German government wants hardware changes to combat diesel crisis: Spiegel

Environment


FRANKFURT (Reuters) – The German government wants carmakers to offer mechanical modifications to engine and exhaust systems for some models, Der Spiegel reported on Saturday.

The new government position was agreed by experts and civil servants of the German transport ministry in an effort to prevent bans on diesel cars in some cities. The move would be a break with a less costly software-only overhaul agreed just months ago.

In August, German politicians and car bosses agreed to overhaul engine software on 5.3 million diesel cars to cut pollution and try to repair the industry’s battered reputation. Politicians stopped short of demanding more expensive hardware adaptations.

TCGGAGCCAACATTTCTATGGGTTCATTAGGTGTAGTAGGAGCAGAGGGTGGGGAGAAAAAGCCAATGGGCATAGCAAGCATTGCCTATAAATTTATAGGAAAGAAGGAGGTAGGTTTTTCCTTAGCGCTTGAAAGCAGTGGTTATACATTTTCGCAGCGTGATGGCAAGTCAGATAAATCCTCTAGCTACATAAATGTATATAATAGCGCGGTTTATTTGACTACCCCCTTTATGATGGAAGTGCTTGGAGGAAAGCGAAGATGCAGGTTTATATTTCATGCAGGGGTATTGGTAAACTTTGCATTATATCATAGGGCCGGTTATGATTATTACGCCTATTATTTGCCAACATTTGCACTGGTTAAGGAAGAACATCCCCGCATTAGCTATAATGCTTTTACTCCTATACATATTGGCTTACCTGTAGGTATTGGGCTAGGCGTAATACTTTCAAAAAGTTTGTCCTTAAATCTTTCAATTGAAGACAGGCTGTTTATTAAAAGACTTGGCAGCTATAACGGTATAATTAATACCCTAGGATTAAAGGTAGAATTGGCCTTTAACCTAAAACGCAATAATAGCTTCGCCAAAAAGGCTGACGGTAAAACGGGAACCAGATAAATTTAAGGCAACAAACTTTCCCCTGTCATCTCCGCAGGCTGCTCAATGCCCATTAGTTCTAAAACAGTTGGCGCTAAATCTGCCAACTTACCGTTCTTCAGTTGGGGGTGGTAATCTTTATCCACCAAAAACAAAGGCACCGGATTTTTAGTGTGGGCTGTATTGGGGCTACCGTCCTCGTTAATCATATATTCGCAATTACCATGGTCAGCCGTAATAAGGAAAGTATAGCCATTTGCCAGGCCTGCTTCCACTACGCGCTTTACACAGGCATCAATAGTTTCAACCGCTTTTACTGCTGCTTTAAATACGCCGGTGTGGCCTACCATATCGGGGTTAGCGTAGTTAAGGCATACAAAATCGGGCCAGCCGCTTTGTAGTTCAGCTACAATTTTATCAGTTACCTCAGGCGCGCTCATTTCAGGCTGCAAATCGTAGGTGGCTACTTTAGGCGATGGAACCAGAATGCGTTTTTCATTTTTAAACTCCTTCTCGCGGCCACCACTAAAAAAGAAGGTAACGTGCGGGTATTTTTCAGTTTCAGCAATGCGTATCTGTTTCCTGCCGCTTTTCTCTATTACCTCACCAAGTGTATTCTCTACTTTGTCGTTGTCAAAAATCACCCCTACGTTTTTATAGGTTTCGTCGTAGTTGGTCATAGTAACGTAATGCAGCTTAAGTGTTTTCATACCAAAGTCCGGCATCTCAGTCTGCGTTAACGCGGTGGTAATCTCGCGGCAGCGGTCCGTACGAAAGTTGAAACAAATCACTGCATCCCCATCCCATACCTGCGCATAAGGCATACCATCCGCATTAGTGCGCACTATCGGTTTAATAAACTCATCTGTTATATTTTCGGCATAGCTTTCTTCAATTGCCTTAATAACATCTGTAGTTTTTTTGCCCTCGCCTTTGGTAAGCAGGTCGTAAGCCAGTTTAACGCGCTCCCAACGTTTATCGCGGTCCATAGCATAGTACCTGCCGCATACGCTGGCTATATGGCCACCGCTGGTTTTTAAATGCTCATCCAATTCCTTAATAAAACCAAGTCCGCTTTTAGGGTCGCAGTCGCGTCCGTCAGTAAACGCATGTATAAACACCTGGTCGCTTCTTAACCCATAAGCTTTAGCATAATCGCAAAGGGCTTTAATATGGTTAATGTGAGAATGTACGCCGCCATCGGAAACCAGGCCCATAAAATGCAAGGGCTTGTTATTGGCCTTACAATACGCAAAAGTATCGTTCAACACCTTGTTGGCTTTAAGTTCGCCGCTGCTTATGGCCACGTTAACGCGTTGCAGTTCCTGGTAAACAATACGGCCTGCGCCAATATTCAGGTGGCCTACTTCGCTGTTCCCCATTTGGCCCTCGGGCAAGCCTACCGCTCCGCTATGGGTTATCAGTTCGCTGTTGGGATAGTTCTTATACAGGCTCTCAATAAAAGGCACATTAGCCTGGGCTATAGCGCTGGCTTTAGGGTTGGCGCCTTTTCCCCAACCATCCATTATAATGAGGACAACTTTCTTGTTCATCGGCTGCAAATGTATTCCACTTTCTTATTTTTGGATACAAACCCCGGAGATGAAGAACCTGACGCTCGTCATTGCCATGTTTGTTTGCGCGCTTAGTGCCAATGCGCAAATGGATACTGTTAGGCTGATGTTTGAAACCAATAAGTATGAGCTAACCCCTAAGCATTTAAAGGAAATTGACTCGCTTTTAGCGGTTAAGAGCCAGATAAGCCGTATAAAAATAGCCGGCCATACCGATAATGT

Environmentalists have said that agreement – two years after Volkswagen (VOWG_p.DE) admitted to cheating U.S. diesel emissions tests – was too little, too late, and have vowed to press ahead with legal action aimed at banning polluting vehicles.

The German transport ministry was not immediately available for comment.

Reporting by Klaus Lauer; Writing by Tom Sims; Editing by Andrew Bolton

Our Standards:The Thomson Reuters Trust Principles.



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